Friday, January 29, 2010

Stuck in the Saddle

I'm lucky to board Champ at a barn that has the most diverse but amazing boarders.  There is a special kin-ship amongst us.  We help and look out for each other and our horses.  We encourage each other. 

Yet we are very different in our disciplines of riding.  For instance, many of my barn pals are Dressage riders.  They are very neat and tidy.  Their tack is spotless, their personal attire is well kept and their horses are the same.  I've watched them ride and I equate their discipline to ballet, very beautiful and moving.  Maybe someday I can learn how to ride like that.

I'm currently a Western Pleasure/Trail rider.  My tack is kinda dusty.  I'm usually dressed in my Lady Wranglers and my University of Puget Sound sweatshirt, compliments of the school our daughter attends.  And my horse...well, thankfully he isn't light colored.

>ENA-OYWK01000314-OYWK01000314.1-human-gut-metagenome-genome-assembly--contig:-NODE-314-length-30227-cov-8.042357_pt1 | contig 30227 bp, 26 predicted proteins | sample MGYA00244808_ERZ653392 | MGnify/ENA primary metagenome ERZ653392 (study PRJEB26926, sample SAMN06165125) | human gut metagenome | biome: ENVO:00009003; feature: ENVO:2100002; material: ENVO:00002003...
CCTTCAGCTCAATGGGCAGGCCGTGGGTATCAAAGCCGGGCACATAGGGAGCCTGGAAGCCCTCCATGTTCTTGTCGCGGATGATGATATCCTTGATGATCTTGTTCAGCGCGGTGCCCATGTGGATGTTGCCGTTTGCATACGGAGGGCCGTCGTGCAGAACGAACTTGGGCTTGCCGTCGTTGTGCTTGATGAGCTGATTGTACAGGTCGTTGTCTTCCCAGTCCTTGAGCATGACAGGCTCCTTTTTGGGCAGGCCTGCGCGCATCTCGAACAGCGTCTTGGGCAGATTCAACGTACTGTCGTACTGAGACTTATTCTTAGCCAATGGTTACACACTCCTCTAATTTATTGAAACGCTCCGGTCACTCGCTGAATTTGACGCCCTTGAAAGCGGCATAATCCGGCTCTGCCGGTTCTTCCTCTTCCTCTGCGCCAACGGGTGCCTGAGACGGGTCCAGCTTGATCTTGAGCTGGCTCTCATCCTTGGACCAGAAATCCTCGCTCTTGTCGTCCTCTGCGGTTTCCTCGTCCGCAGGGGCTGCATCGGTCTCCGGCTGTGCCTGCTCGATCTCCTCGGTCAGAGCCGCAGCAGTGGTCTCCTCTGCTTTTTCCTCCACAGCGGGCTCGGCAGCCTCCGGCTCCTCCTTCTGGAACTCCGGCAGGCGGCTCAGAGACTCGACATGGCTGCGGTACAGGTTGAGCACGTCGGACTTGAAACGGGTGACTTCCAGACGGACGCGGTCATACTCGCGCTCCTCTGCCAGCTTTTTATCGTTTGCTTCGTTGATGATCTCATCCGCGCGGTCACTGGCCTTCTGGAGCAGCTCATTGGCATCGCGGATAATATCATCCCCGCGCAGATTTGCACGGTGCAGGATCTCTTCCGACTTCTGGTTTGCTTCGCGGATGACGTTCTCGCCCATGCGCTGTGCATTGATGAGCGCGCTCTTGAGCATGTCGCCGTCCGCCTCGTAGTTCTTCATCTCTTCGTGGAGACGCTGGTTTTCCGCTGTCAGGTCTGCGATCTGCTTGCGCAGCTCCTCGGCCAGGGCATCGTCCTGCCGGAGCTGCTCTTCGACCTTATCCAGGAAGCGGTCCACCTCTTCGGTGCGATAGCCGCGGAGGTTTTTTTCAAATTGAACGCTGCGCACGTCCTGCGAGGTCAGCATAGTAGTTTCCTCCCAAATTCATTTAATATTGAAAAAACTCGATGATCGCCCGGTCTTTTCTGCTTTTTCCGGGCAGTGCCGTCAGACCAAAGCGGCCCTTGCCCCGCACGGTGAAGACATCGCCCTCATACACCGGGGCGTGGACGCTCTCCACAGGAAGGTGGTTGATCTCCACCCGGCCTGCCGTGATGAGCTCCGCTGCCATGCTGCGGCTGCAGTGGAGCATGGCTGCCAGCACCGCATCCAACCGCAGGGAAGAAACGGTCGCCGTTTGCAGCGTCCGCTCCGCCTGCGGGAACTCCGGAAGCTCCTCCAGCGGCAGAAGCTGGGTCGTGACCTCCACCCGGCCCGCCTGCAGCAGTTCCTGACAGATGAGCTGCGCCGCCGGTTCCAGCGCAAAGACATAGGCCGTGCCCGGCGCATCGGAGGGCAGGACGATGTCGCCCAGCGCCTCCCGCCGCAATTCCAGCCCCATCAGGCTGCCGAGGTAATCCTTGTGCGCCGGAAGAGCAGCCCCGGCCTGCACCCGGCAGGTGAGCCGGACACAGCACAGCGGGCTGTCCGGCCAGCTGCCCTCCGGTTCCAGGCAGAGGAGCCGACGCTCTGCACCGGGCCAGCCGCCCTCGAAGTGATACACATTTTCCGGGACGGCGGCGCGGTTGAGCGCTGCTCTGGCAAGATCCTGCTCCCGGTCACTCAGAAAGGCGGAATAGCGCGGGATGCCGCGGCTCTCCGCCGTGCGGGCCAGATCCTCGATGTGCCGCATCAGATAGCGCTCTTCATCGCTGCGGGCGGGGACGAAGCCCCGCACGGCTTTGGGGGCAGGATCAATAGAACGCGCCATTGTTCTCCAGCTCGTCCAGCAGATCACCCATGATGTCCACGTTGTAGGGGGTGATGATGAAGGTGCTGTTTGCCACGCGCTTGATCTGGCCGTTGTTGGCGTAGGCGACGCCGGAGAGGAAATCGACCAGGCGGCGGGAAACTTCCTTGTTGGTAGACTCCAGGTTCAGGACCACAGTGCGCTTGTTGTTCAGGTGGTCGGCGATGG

On a recent visit to the barn, I shared my reservation in riding Champ with one of my Dressage barn pals as I went to saddle him up.  Being a true buddy, she hopped right in to help me.

She (kindly) looked me up and down and told me I needed half-chaps.  She said I'd stay on better if I had some security in my legs.  She then produced a pair from her well organized tack box and told me to stick out my legs as she zipped them up over my jeans.  The soft leather felt lovely and my legs started feeling toasty warm.  Ummm, I could get used to that.

She then ran her hand over my new western saddle and pronounced the seat slippery.  She headed to the tack room and returned with a spray can.  She told me that the spray would make my saddle sticky.  She proceeded to liberally spray the seat and fenders of my saddle with this fluid, assuring me that there was no way that Champ would be able to toss me off.